The penalty for having sex outside of marriage in Iran is 100 lashes. So men wanting a dalliance or young unmarried couples craving a getaway turn to the legal loophole of “temporary marriages”: contracts of a specific duration—anywhere from 60 minutes to 99 years—and for a specified amount of money. These controversial marriages, traditional in the Shia form of Islam, are promoted by the ayatollahs as a way financially troubled women can make money or, as one delicately explained earlier this year, a way for a young widow to “answer her needs, because if she doesn’t, she will have psychological problems.”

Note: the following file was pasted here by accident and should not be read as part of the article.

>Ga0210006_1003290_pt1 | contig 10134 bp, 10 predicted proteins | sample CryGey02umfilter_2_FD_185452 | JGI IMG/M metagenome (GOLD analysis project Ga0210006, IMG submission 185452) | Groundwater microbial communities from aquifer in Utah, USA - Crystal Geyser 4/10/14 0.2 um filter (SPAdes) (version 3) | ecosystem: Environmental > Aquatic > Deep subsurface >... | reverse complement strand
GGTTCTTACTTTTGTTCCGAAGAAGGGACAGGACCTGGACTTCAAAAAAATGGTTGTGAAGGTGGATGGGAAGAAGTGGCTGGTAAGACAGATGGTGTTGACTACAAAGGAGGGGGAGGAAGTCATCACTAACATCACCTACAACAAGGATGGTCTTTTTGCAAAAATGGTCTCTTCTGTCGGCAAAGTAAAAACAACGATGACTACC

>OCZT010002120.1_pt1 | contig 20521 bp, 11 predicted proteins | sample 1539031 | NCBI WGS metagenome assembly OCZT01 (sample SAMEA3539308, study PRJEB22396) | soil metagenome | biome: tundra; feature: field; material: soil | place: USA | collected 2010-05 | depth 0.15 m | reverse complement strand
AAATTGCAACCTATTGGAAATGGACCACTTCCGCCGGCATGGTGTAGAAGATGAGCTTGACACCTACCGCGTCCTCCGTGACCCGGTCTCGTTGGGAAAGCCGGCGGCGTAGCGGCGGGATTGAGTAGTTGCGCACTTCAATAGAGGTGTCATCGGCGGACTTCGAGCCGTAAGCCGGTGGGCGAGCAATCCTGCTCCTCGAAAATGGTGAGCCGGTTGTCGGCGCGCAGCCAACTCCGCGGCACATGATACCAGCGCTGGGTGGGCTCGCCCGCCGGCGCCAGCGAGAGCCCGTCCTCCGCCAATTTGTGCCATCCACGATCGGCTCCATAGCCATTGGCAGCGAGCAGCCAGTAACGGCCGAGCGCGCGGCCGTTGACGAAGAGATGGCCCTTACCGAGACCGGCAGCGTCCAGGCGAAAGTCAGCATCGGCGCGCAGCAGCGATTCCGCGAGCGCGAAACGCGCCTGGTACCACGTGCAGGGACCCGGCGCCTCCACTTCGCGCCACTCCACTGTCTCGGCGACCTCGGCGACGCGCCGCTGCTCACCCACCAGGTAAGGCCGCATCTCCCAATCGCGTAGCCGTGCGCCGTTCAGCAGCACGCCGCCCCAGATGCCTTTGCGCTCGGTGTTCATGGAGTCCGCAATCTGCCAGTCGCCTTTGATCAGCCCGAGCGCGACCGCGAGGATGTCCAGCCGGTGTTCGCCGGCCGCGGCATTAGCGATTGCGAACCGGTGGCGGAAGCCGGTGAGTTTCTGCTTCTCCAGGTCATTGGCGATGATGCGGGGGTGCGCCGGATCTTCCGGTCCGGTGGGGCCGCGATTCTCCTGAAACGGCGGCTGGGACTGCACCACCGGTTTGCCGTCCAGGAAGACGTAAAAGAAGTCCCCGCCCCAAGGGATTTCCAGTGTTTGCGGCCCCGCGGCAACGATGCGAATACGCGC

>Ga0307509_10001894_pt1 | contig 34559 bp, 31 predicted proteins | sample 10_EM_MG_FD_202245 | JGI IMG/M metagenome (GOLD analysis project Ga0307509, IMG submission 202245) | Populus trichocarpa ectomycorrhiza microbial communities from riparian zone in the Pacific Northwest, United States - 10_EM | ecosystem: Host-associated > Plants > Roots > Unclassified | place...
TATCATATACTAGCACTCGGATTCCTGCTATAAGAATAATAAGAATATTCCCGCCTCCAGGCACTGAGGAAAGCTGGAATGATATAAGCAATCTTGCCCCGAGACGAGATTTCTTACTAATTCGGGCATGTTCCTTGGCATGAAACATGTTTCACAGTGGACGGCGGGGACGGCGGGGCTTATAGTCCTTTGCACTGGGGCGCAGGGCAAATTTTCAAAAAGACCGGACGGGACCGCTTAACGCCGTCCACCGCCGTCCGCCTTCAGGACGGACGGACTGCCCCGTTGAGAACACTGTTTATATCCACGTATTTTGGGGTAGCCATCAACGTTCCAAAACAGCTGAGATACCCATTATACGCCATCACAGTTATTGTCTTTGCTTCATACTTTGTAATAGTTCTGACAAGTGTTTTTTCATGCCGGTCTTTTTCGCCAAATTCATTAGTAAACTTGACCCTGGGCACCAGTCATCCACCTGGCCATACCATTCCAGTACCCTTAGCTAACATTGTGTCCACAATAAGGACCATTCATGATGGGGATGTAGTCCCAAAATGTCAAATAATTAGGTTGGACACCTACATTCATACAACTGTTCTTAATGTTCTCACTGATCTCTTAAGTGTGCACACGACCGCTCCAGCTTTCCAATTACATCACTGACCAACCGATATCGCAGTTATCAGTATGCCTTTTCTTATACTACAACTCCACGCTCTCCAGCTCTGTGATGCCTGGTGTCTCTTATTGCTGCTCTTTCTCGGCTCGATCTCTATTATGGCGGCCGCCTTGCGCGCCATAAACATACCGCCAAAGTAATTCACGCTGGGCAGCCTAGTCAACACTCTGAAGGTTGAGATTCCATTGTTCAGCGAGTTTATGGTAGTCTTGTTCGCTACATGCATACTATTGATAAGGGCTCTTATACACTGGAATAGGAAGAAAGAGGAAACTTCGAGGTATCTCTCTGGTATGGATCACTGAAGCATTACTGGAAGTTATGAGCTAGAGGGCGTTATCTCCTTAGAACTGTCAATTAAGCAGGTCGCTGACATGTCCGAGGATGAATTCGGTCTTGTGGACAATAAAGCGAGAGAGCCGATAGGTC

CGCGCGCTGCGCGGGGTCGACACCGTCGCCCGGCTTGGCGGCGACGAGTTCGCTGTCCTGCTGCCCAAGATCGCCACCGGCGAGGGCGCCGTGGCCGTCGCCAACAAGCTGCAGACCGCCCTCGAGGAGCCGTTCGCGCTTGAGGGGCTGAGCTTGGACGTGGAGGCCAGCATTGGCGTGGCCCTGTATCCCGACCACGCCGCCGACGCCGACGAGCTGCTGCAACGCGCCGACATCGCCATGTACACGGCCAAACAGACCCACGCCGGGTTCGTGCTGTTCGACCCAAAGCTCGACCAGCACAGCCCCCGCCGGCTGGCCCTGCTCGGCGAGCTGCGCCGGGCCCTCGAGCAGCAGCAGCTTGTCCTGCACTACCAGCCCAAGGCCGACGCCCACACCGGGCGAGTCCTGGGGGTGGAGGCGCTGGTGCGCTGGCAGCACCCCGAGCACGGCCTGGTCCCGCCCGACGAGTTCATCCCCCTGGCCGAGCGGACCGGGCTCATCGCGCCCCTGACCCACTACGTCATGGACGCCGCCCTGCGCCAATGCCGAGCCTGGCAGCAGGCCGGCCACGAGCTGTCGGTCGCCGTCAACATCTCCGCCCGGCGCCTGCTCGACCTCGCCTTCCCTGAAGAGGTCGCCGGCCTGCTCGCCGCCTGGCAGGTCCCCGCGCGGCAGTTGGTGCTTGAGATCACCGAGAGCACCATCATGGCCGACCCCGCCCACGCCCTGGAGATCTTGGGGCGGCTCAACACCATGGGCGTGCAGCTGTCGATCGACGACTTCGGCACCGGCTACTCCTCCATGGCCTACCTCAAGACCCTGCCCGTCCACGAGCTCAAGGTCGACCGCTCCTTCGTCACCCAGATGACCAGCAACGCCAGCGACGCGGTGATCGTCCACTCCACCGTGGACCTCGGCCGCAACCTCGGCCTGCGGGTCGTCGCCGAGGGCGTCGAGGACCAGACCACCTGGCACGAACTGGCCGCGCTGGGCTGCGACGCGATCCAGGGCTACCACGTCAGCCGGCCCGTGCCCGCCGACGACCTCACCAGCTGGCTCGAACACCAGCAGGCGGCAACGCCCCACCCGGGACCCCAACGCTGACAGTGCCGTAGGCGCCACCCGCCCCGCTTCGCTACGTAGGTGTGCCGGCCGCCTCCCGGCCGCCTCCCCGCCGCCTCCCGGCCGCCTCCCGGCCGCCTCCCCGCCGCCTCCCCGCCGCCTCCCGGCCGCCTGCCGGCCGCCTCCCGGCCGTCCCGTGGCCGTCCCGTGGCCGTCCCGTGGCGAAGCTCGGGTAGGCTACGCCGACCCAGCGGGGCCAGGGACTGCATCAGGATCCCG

Feminists decry the practice as exploitation of poor women and a form of legalized prostitution that serves only men. Recently, women’s groups fought off an attempt, the second in three years, by President Mahmoud Ahmadinejad to make the marriages even more male-friendly, including giving men legal cover to bypass asking permission for the relationship from their first wives. What is unmistakable is their growing popularity: up by at least 28 per cent last year in Tehran. For young couples who can’t afford to marry, the loophole is only way to be together, and avoid 100 lashes.